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Publication numberUS4708453 A
Publication typeGrant
Application numberUS 06/913,950
Publication dateNov 24, 1987
Filing dateOct 1, 1986
Priority dateOct 16, 1985
Fee statusLapsed
Also published asDE3536862A1, DE3536862C2
Publication number06913950, 913950, US 4708453 A, US 4708453A, US-A-4708453, US4708453 A, US4708453A
InventorsGeorg Fryda, Wilfried Hehn
Original AssigneeAgfa-Gevaert Aktiengesellschaft
Export CitationBiBTeX, EndNote, RefMan
External Links: USPTO, USPTO Assignment, Espacenet
Arrangement for wet processing photosensitive materials
US 4708453 A
Abstract
An arrangement for the wet processing of photographic materials includes a container for a processing bath. A rack for transporting the materials through the bath is removably mountable in the container. The container has a longitudinally extending bottom wall as well as a pair of longitudinally extending side walls, and these walls are constituted by a one piece extrusion consisting of a synthetic resin. The extrusion is shaped to match the outline of the rack. The container further has a pair of injection molded end walls which likewise consist of a synthetic resin. The end walls are fused to the respective ends of the extrusion. The rack is divided into two sections to facilitate introduction of the rack into, and removal of the rack from, the container.
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Claims(33)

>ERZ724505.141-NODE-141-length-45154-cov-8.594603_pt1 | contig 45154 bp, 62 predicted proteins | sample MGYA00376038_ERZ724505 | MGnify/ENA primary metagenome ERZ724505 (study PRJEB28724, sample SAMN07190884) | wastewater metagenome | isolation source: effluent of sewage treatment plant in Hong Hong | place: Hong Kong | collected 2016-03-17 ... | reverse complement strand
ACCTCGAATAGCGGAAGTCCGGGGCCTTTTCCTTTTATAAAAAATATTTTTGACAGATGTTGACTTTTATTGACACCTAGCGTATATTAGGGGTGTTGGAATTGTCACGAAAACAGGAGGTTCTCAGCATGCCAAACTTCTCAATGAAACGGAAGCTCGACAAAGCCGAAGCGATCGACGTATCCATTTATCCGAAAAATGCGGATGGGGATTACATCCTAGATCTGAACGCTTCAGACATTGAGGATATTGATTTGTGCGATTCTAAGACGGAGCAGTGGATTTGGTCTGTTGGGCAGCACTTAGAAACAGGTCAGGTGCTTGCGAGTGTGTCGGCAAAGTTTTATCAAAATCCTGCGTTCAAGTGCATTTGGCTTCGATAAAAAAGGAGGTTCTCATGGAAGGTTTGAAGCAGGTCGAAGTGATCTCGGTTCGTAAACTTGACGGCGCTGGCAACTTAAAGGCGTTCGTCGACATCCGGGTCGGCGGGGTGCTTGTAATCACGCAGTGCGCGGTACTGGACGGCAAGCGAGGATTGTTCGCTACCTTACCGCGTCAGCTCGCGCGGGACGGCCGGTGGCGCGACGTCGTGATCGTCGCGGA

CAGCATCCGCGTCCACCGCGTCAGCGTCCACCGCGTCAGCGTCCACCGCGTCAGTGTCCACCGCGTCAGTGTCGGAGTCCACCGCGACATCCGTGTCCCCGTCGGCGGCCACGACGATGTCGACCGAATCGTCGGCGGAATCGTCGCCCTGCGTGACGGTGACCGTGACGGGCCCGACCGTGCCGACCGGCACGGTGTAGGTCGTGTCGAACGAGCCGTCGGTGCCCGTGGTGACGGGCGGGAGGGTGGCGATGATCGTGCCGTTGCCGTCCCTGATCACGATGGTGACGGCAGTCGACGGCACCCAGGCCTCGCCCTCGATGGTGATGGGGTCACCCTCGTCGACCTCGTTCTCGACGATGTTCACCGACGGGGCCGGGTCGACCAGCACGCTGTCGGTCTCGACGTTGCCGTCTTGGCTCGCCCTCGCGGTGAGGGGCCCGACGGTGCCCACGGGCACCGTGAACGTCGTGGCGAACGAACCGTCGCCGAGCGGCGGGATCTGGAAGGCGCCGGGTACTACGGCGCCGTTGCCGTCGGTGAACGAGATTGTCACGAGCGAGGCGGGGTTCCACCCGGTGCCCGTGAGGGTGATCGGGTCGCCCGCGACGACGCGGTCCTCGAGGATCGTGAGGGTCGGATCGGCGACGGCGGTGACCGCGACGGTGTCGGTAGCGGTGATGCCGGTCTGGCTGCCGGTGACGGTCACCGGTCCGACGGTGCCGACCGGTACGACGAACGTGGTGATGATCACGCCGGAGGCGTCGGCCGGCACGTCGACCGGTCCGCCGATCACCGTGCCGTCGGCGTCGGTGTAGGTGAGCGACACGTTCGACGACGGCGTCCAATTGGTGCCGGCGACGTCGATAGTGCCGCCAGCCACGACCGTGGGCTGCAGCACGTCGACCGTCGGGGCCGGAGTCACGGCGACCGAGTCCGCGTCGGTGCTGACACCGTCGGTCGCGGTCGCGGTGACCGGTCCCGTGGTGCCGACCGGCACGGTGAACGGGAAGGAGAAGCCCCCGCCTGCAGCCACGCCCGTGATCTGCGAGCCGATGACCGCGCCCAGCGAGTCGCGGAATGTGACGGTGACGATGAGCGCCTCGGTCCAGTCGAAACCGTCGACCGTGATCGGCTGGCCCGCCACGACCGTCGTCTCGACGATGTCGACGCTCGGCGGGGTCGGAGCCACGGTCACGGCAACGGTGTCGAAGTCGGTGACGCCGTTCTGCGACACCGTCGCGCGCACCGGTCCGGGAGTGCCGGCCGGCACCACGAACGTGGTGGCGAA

We claim:
1. An arrangement for wet processing photosensitive articles, comprising a container for accommodating a processing bath; and transporting means mountable in said container to advance photosensitive articles through the latter in a first direction transverse to a second direction across the widths of the articles, said container including wall means extending along said second direction, and said wall means comprising at least one first wall constituted by an extrusion, said container further including second walls extending transverse to said second direction and bonded to said wall means.
2. The arrangement of claim 1, wherein said wall means comprises a plurality of first walls constituted by a one piece extrusion.
3. The arrangement of claim 2, wherein said extrusion consists essentially of a synthetic resin.
4. The arrangement of claim 1, wherein said second walls are injection molded.
5. The arrangement of claim 4, wherein each of said second walls consists essentially of a synthetic resin.
6. The arrangement of claim 1, wherein said second walls are fused to said wall means.
7. The arrangement of claim 1, wherein said transporting means comprises a rack having a transporting roller.
8. The arrangement of claim 1, wherein said wall means has an outline at least in part matched to that of said transporting means.
9. The arrangement of claim 8, said transporting means including at least one transporting roller arranged to be disposed at a predetermined location of said container; and wherein said wall means defines a recess in the region of said predetermined location designed to receive at least a portion of said roller.
10. The arrangement of claim 9, wherein said recess is part cylindrical.